My Transoceanic Midlife Crisis

After my Atlantic odyssey, I rowed the Pacific. If I make it across the Indian Ocean next month, I'll be the first woman to conquer the Big Three. Phil Uhl

In March 2006, I found myself, at 38, divorced, no kids, no home, and alone in a tiny rowing boat in the middle of the Atlantic Ocean. I hadn't eaten a hot meal in two months. I'd had no human contact for weeks because my satellite phone had stopped working. All four of my oars were broken, patched up with duct tape and splints. I had tendinitis in my shoulders and saltwater sores on my backside.

I couldn't have been happier.

After 3,000 miles and 103 days at sea, I was about to accomplish my goal of rowing alone across the Atlantic Ocean. I had wanted a challenge that would help me find out just what I was capable of when I put my mind to something. And now all my hard work was about to come to fruition. No doubt many of my friends thought I was suffering an early midlife crisis. If so, I believe that everybody should have one.

I had worked as a management consultant for my entire adult life, despite knowing from the very first day that this was not the career for me. I graduated from Oxford University in 1989. Most of my peers wanted to be consultants or investment bankers; I followed the crowd. The pay was good, and it would do as a stopgap until I figured out what I wanted to do with my life.

Eleven years later, I was still in my stopgap, and increasingly unhappy about it. Who I was on the inside didn't match the besuited management consultant I had, almost inadvertently, become on the outside. Desperate to figure out what I should do, I sat down one day and wrote two versions of my obituary. The first was the one that I wanted, one that read like the obits of risk takers whose lives were filled with spectacular successes and failures. The second version was the obituary that I was heading for—the type you wouldn't want to read in the paper.

So I pared life down to the basics to find out what really mattered to me, to find out what was left when I was defined by who I was, not by what I owned or who I was with. I was letting go of everything that had represented security—my job, my husband, my home, my possessions.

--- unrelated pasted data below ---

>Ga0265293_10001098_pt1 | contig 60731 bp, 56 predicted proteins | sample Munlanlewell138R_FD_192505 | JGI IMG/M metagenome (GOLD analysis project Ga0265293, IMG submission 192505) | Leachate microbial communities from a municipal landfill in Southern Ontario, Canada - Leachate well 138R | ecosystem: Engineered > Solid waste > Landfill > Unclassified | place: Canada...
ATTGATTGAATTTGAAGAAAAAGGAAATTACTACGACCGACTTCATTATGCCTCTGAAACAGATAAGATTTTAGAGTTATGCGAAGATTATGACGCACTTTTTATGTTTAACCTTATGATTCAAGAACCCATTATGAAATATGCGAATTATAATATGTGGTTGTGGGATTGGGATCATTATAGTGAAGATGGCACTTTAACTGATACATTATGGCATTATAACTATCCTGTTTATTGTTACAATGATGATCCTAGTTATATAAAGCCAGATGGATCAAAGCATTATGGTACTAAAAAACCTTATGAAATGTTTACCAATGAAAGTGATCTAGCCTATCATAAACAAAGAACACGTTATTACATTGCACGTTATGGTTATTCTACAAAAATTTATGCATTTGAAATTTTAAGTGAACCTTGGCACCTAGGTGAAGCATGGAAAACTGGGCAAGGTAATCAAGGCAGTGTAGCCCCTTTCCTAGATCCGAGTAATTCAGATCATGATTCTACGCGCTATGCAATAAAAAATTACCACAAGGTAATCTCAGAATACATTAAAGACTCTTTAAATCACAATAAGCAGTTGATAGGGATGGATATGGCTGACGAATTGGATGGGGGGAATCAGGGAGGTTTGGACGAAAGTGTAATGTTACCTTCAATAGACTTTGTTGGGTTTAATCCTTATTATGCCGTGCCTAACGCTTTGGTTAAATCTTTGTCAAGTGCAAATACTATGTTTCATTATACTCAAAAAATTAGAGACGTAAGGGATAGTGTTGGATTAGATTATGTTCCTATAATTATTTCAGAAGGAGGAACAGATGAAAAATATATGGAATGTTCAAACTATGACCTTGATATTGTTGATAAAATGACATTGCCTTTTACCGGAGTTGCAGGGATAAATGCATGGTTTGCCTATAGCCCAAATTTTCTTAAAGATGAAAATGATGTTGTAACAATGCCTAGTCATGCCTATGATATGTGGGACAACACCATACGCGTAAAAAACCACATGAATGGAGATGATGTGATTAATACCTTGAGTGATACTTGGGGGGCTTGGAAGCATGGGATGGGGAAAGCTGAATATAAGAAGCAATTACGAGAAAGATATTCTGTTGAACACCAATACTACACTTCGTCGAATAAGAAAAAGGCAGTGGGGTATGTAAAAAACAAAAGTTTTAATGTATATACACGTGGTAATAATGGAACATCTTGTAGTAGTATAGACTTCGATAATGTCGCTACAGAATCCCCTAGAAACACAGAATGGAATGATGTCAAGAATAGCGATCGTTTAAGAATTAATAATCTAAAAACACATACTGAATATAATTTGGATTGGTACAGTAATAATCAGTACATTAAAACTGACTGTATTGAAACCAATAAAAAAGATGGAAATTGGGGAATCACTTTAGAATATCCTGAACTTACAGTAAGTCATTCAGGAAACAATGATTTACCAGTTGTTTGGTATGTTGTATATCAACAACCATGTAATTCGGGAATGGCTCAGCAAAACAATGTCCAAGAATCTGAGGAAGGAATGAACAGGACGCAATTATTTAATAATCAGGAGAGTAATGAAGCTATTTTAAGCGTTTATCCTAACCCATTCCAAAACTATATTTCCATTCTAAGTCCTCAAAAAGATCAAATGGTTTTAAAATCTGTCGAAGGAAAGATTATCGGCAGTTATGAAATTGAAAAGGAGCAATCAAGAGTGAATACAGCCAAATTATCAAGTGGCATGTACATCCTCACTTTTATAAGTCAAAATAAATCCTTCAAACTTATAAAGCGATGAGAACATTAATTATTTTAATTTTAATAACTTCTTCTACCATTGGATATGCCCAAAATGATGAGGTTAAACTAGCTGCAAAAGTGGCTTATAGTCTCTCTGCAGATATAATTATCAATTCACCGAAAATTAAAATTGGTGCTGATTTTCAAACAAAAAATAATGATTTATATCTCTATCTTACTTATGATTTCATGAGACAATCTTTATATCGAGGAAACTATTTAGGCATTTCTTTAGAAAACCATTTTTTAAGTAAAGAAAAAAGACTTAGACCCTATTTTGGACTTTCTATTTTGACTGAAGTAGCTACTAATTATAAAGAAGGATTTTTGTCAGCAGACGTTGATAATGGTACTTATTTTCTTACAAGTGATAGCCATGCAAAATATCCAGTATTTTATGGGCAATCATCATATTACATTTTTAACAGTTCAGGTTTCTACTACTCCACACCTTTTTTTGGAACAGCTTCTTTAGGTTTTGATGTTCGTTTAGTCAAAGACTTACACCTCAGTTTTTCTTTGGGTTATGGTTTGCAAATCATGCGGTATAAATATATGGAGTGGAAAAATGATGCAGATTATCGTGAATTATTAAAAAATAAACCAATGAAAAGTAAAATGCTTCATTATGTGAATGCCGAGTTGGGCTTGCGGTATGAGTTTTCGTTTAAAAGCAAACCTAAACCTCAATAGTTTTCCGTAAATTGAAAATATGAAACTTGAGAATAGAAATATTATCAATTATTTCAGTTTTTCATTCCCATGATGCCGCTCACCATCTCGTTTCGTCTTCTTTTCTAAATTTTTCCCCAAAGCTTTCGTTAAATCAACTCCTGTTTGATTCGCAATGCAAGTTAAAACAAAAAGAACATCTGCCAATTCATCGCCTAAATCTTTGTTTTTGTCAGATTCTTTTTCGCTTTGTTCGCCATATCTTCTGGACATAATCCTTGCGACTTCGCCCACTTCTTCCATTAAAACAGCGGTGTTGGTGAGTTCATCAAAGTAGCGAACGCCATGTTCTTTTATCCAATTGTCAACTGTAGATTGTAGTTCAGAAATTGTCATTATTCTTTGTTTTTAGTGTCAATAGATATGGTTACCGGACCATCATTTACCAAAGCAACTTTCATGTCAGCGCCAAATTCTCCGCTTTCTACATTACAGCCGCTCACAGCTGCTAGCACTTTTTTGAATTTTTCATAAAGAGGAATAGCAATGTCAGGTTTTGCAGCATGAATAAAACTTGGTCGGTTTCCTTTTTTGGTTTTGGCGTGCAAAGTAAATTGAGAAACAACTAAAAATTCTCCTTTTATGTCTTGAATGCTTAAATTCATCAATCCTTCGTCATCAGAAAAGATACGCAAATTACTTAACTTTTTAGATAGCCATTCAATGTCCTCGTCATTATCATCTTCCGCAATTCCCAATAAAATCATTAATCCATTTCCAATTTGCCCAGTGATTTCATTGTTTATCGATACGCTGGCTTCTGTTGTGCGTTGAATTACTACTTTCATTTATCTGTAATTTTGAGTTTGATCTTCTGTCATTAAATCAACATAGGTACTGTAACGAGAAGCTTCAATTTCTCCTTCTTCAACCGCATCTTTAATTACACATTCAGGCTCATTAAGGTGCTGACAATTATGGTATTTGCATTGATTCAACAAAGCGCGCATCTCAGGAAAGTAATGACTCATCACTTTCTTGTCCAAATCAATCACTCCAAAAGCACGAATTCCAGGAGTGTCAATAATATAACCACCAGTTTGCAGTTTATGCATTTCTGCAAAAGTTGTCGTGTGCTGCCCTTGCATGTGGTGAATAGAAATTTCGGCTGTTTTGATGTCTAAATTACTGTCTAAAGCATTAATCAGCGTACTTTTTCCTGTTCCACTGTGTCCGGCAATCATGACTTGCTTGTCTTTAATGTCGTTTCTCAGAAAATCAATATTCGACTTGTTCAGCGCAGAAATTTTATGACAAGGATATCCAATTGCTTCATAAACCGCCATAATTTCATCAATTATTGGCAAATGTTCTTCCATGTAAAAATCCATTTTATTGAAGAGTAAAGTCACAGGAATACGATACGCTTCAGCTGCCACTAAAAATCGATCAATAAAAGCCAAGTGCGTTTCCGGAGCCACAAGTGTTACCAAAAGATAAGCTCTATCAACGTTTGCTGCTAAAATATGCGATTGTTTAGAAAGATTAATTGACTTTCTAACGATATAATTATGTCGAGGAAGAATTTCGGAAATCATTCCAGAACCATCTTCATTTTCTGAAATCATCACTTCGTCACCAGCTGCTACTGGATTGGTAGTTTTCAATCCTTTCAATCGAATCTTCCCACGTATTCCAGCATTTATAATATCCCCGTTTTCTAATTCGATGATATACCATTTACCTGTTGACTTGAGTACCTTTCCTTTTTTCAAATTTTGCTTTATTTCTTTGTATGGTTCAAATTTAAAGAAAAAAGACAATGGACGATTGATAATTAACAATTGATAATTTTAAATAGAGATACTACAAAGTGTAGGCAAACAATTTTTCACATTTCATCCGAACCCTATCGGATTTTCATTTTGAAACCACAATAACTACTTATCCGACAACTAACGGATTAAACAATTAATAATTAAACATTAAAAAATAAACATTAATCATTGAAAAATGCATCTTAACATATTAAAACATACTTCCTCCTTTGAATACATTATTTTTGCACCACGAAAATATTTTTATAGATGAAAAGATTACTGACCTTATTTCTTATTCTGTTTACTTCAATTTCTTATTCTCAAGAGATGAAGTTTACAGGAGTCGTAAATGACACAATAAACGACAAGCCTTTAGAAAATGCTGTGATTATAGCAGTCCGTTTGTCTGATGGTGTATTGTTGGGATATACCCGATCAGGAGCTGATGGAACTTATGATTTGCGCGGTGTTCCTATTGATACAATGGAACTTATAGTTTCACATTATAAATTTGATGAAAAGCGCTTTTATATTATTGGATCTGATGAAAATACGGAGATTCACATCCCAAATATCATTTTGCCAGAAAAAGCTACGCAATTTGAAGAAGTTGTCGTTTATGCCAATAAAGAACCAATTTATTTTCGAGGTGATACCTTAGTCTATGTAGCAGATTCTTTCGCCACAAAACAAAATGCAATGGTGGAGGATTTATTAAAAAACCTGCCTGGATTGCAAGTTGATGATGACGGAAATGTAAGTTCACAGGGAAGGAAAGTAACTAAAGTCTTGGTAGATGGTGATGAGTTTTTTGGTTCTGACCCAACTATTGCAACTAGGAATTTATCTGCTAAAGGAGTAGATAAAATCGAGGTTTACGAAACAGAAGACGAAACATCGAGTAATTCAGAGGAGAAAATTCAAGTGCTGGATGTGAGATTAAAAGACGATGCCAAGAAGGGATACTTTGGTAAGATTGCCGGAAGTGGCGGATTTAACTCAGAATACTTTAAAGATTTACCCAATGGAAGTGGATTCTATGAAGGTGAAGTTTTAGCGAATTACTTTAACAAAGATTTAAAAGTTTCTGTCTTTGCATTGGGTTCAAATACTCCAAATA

It was liberating, but I was like a carpenter with a brand-new set of tools and no wood to work on. I needed a project. I tried out less extreme options, such as an organic baking business and planning a motorcycle trip. But none of them seemed quite right.

I knew that a few crazy people rowed across oceans. I had even met one. The idea must have been tucked away somewhere in the back of my mind. One day I was on the long drive north to see my mother and the lightbulb went on. I would row around the world. My first thought was, "That's perfect!" My second thought was, "That's impossible!" I spent a week trying to talk myself out of it, but each day I would wake up and think of more reasons why this was the perfect project.

Rowing my first ocean was incredibly tough—and not just physically. The ocean is scary and it's daunting, and most of the time I wanted to give up. One day I was at my limit of pain and frustration. I was on the satellite phone to my mother, and it was one of only two times that I cried on the Atlantic. "Would you like to give up?" she asked. I thought about it for a moment. I wanted nothing more than to be off this tiny, tippy boat. But I knew that if I quit I would never forgive myself. "No, Mum," I said. "I'll stick with it."

I had realized that the only thing worse than carrying on was to quit. And somehow, eventually, one oar stroke at a time, I made it to the other side.

I went on to become the first woman to row the Pacific solo. Next month, I'll set out to row the Indian. If successful, I will be the first woman to complete the Big Three. In between, I travel the world as an environmental activist, doing work that I actually care about. I look back to that pivotal moment when I wrote the two obituaries and thank my lucky stars.

Savage is an environmental activist and author of Rowing the Atlantic. She blogs at